This injury is caused by hyperextension and axial loading. Typically these injuries widen the spinal canal and therefore rarely produce neurological damage. The traditional 'Hangman's fracture' (extension in association with distraction) is seldom seen today. Spondylolisthesis of the axis was classified by Effendi and later modified by Levine:
• Type I: a stable injury with <3 mm displacement, treated in a collar for 6 weeks.
• Type II: an unstable injury, with >3 mm C2/3 displacement and angulation. Traction in slight extension usually achieves reduction, followed by application of a halo for 6 to 8 weeks.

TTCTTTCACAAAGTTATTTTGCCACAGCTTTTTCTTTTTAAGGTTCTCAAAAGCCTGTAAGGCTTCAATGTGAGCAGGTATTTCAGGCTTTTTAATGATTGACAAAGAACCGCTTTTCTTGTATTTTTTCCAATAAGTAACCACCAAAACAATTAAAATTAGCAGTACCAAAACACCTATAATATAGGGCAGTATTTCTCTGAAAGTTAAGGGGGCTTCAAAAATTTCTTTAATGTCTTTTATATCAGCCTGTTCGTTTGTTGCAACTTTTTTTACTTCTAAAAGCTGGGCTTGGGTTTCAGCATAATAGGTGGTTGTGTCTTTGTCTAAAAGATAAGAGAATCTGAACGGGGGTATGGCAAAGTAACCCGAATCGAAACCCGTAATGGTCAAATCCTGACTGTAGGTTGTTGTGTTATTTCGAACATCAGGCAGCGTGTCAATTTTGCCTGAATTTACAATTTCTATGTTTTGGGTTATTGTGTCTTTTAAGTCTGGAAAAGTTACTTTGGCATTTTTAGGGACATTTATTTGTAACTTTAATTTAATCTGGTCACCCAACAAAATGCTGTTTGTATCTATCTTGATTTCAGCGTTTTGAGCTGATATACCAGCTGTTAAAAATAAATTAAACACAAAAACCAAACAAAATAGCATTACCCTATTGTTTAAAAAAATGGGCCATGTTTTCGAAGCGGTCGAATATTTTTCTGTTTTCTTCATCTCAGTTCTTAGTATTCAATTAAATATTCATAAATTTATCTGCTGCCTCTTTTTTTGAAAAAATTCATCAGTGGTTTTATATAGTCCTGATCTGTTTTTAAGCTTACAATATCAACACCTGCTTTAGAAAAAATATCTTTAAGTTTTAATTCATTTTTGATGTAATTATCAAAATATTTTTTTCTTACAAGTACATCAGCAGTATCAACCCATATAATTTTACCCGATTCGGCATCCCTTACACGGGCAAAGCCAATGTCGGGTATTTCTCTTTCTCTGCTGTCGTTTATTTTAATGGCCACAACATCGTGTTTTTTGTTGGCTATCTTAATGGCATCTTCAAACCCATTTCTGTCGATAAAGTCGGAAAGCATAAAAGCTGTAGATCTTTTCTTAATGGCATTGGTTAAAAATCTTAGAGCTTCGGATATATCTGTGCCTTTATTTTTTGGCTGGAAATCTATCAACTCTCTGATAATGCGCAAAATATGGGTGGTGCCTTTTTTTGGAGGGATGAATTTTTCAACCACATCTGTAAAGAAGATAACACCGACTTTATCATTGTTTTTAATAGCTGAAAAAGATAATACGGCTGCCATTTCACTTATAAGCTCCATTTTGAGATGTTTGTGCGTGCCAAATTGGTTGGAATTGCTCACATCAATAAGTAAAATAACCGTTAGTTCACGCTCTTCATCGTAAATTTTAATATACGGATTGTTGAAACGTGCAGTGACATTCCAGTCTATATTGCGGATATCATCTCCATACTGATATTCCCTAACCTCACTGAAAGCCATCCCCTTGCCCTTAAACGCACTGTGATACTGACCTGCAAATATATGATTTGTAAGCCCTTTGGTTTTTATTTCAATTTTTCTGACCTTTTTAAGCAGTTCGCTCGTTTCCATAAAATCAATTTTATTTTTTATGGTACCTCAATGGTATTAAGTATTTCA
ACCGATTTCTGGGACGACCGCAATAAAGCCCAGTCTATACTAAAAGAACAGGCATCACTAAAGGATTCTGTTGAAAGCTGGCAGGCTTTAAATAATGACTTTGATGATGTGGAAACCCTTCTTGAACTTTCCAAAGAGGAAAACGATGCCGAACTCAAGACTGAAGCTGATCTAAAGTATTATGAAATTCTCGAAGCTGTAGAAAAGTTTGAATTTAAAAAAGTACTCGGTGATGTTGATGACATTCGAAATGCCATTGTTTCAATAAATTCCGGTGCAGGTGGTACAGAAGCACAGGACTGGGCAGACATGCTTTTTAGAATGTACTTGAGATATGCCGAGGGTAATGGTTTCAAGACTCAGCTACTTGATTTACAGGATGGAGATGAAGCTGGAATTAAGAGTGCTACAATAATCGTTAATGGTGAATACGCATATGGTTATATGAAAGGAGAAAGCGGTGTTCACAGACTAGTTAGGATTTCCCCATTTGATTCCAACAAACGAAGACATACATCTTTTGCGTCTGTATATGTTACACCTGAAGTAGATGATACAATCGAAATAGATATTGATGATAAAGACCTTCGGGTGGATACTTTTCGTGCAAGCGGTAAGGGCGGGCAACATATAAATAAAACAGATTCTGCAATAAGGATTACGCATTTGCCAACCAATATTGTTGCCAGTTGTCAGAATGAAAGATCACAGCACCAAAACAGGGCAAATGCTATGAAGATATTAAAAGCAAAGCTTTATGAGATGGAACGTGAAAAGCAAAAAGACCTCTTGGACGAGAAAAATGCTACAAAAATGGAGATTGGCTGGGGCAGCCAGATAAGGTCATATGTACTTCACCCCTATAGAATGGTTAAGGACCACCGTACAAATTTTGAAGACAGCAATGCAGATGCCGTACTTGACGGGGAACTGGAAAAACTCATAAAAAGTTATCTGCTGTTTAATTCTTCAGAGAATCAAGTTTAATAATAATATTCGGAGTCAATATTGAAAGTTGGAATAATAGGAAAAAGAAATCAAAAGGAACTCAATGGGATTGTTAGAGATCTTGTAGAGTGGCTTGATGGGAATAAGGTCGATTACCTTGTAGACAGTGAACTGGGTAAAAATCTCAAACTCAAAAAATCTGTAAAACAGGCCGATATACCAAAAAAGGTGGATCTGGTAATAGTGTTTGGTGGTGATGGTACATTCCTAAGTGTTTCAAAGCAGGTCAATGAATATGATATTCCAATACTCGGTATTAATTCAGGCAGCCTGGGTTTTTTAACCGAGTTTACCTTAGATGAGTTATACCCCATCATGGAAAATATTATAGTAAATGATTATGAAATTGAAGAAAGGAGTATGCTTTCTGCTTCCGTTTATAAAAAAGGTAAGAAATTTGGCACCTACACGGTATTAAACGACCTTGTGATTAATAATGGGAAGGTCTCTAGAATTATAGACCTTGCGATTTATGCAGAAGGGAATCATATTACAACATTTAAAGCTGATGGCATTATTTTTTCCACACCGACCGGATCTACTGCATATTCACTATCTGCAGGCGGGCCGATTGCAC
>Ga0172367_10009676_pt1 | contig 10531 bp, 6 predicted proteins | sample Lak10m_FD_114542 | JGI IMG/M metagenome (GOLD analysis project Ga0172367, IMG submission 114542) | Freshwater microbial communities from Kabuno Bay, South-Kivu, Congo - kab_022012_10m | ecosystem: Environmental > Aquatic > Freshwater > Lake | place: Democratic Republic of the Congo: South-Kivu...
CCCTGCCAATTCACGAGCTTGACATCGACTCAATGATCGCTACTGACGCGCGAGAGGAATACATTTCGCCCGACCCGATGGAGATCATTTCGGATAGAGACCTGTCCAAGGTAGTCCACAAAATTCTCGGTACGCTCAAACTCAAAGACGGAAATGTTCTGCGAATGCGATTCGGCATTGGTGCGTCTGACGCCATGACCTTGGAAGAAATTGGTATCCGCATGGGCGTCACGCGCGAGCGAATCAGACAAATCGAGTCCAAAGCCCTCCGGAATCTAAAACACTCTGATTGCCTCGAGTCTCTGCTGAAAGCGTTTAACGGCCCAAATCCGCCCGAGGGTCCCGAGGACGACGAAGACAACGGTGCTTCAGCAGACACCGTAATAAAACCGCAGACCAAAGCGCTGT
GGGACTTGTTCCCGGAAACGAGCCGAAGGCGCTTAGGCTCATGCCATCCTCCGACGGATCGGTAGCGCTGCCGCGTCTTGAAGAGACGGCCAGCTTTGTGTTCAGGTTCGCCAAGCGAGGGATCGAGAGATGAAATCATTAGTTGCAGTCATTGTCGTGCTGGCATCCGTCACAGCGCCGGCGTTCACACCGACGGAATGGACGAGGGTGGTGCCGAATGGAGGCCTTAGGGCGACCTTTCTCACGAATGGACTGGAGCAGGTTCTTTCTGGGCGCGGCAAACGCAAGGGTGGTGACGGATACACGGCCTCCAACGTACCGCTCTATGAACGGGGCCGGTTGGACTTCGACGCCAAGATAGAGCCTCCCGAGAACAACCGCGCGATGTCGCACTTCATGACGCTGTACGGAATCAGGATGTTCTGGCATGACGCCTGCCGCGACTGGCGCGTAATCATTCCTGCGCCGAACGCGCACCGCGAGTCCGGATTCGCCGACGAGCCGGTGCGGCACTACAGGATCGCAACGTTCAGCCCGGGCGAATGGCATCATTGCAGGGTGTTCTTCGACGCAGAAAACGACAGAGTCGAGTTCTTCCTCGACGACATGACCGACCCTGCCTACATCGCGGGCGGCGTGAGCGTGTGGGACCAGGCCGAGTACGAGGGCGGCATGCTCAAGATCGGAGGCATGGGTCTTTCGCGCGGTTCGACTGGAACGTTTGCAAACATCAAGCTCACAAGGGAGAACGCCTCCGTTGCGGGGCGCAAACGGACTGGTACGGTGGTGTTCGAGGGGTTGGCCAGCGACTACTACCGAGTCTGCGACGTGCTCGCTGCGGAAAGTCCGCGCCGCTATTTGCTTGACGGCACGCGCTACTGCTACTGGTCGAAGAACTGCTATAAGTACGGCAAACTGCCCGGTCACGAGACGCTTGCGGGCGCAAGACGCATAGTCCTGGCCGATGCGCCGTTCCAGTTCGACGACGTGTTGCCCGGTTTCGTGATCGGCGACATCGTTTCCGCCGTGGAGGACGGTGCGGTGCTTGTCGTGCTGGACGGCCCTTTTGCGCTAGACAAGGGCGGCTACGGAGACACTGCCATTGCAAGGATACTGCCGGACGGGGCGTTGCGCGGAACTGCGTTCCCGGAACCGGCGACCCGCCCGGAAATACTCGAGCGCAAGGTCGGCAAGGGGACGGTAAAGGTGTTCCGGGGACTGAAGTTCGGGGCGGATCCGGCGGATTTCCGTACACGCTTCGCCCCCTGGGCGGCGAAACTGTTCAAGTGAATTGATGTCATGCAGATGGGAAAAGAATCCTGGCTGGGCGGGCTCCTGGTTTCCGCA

• Type IIA: Levine proposed 5% of patients have this pattern of injury, from flexion-distraction and resultant C2/3 disc disruption. Angulation between C2 and C3 is more severe. These injuries mimic the traditional Hangman's fracture and with traction the cord can be distracted. A halo in slight compression and extension is required.
• Type III: a pars fracture, with uni- or bi-facet dislocation of C2/C3 and associated neurological injury. Treatment is again with traction, followed by halo immobilization. If the dislocation is irreducible, MRI is required to exclude disc herniation. A posterior fusion is performed between the inferior facet of C2 and the spinous process of C3. If the reduction of the body of C2 cannot be maintained, anterior fusion should be considered.
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